Wednesday, September 8, 2010

Q & A Interview with industry veteran, Morgan Jaffit

Morgan Jaffit has a wealth of development experience, both in Australia and overseas. Having worked for such studios as Irrational Games and Pandemic in Australia, and Relic and Ubisoft overseas, he has since formed his own developer – Defiant Development, based in Brisbane.

Jaffit recently sat down to answer some questions on his view of the current development environment in Australia

You've had development experience, both here and overseas. What would you say are the main differences in the local environment compared to overseas?

MJ: Honestly, there's more variation studio to studio than there is Aus/US. For example, someone like Pandemic Australia ran very much like Ubisoft Montreal, whereas a studio like Krome is very similar to A2M. It all comes down to the types of games you make and the size of your teams, more than anything else. People who've never worked on a big (100+) person team simply don't understand what's involved in making big games.There are a bunch of approaches that work fine when you're dealing with 20 person teams that completely fall apart as you get bigger. Basically, big Australian teams work pretty much the same as big international teams. The biggest deficit is our distance from the major publishers - that hurts us a lot, by comparison to other locations.

Both Team Bondi (L.A Noire) and Krome Studios has reported news of late that could be interpreted as both organisations struggling in the local market. Is this a sign that it is difficult for local developers to produce A-list retail titles?

MJ: I wouldn't interpret Team Bondi's delays as an indication they're struggling, in fact I'd say that Rockstar's faith in them is a sign they're headed towards delivering an AAA Australian title. Time will tell on that one. We also have 2K Australia building XCom after their success working on both iterations of Bioshock, so I don't think there's any doubt that Australia can build world class products.  We've always punched well above our weight in the games field, given the size of the local market.

On the other hand, I think the strength of the Australian dollar spells the death knell for work-for-hire, and that's the transition that's hurting companies like Krome at the moment. That simply means moving into other domains, like training and simulation, in order to remain viable.  

For Defiant, we're just focused on making good stuff no matter where it lands. We don't mind making iPhone games, web games, serious games, or big AAA games - so long as what we work on is good, we're happy. I'm a strong believer that if you follow that ethos through everything you do, you're unlikely to go far wrong.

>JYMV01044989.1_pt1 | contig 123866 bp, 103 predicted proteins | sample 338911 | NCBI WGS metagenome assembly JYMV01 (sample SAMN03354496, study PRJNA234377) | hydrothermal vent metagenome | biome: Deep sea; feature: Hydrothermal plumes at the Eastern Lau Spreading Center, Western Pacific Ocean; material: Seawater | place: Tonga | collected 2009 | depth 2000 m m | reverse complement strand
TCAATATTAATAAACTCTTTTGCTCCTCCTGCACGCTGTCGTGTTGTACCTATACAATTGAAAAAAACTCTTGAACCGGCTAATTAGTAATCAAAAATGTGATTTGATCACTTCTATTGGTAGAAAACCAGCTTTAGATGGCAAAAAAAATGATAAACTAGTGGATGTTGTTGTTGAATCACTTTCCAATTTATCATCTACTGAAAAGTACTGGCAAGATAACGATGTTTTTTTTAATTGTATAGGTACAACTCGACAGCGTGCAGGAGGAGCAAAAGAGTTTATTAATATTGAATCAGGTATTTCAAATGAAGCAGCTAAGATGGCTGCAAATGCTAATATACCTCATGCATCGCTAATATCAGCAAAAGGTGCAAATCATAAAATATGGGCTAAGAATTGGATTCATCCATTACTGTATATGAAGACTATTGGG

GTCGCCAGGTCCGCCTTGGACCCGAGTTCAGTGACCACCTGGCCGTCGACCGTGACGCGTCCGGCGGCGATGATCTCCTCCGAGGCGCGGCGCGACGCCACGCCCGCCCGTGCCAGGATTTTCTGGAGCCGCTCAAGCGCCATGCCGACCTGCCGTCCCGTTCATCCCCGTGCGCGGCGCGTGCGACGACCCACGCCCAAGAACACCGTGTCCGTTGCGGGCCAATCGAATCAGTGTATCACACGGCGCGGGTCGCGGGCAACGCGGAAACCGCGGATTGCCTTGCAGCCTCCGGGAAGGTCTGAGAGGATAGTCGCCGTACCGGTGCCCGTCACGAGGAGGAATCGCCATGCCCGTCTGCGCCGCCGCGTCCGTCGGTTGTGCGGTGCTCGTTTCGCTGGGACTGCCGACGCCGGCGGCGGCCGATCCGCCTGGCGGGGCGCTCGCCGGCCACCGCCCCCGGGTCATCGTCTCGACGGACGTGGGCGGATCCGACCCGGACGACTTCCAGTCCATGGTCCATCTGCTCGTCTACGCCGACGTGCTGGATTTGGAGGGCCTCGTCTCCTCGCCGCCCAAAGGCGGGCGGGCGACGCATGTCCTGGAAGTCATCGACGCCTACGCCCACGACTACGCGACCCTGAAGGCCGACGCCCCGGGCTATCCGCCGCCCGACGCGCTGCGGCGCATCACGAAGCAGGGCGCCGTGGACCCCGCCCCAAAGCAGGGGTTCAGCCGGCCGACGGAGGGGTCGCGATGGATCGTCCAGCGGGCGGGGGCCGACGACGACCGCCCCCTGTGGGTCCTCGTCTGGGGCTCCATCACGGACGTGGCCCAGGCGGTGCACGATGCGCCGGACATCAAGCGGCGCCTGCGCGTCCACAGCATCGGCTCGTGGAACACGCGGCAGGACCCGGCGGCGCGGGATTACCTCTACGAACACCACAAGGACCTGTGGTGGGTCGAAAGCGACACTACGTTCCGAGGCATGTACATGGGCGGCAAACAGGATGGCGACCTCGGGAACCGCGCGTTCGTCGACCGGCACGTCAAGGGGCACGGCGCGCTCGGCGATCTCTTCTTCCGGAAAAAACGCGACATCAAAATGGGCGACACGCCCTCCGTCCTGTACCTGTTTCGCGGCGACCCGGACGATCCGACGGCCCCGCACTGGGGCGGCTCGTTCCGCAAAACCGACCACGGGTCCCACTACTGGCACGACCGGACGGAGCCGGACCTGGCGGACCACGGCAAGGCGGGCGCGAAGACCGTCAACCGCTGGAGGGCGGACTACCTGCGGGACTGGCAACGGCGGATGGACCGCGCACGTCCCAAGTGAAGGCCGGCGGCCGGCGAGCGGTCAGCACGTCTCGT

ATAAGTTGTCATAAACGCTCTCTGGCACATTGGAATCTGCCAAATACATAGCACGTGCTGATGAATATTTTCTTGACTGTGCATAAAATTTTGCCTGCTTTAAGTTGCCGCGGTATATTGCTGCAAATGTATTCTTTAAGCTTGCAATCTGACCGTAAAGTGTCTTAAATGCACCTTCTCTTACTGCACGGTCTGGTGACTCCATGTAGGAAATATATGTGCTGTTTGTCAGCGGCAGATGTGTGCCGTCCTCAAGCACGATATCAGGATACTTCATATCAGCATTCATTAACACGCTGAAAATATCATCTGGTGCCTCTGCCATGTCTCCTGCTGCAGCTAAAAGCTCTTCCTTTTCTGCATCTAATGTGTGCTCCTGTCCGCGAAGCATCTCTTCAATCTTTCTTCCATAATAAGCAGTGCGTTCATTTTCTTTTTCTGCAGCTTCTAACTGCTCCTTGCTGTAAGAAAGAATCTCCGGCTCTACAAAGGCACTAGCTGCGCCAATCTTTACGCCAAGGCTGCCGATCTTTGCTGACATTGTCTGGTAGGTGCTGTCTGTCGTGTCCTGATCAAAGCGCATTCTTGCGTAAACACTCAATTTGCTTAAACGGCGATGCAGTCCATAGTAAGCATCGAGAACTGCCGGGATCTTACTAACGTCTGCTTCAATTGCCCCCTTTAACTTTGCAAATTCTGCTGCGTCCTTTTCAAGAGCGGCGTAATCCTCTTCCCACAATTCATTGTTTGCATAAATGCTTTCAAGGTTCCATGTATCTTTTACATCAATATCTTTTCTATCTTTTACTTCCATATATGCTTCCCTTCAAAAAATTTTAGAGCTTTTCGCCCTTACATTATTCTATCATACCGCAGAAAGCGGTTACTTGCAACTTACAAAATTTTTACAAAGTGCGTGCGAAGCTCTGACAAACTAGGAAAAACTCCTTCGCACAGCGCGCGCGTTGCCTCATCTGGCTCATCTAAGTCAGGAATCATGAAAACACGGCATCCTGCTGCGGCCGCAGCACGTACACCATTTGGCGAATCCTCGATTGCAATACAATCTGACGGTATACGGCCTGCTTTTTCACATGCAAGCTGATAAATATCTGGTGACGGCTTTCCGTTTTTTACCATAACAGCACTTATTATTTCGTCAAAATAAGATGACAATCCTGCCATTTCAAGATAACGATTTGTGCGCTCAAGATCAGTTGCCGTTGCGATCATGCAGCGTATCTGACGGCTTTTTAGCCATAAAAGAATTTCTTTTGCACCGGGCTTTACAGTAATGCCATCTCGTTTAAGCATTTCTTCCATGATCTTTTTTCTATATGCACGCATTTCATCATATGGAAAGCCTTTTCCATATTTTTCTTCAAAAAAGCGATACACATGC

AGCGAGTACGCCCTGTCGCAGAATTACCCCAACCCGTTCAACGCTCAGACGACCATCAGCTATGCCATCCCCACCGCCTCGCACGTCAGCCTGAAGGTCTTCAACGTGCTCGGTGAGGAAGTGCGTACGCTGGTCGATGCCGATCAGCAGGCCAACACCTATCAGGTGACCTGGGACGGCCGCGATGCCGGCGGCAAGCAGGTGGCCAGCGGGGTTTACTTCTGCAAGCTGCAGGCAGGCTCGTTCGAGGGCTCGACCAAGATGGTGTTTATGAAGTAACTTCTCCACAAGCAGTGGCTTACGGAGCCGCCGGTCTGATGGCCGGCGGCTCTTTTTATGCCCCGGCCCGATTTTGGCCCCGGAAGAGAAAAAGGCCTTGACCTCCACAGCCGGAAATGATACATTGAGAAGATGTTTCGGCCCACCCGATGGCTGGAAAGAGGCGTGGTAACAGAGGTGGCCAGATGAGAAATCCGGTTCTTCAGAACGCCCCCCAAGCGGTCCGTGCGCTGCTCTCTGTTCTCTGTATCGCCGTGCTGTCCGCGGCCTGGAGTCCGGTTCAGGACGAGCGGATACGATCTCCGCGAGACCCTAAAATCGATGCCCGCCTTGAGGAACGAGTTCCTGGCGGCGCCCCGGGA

How do you see the local development scene evolving over the next 12 months?

MJ: I hope we see a boom in smaller teams doing good, profitable work over the next year. The seeds are there, and we're trying to support that with our incubation program at the moment. There are a lot of professional developers out of work at the moment, and that pool of talent is ideally placed to start making great stuff.

What could the broader industry do to better encourage the growth of the local games industry?

MJ: How to encourage the development of the local industry? It's hard at the moment, because there's very little infrastructure in place. I'd recommend that traditional companies think about how interactivity is changing the market at the moment, and consider hiring some interactivity experts to help build the future of your business. Of course, I'm a big believer that games people do interactivity better than pretty much anyone else, so hire some game developers!

Are there any up-and-coming Australian developers to keep an eye on at the moment?

MJ: Halfbrick are obviously doing fantastically at the moment, just going from strength to strength. Brawsome have released Jolly Rover to great acclaim, and have a really bright future ahead of them. Strange Loop aren't an Australian company per se (they're split between Australia and the US) but their game Vessel is headed towards great things. That's only the tip of the iceberg!

What about young talent - do you think there's enough in terms of education and opportunities for aspiring game developers to break into the industry? If this can be improved, how?

MJ: Too much education, too few opportunities, if by opportunities we mean jobs. There's a woeful shortage of employment options at the moment. To my mind, that means the courses should be focused on how to make a living as an independent developer, rather than on how to get a job in the industry. 

Jaffit also maintains his own blog, which can be found here.


  1. It just sounds like the Games Industry is finally headed for the same model as Film.. (i.e. Mostly made up of freelancers/contractors). I've been saying it for years. It's amazing the industry has survived this long under its current/past model.

    Anyhoo, it's a good thing. It means a competitive market and will push the quality and skill level of teams. It was all too easy for people to fall into jobs whereever they please in the past. Now it's competitive; that means workers having to keep their skills and knowledge up to date. This in turn will drive up quality and so forth. :)

    Courses should also show how skills learned in games can be used in other industries, not just as indie game developers.

  2. Hi Aquamango, thanks for the input.

    Do you think this transition is exclusive to the Australian landscape, or is this a global trend that is being reflected in the local environment?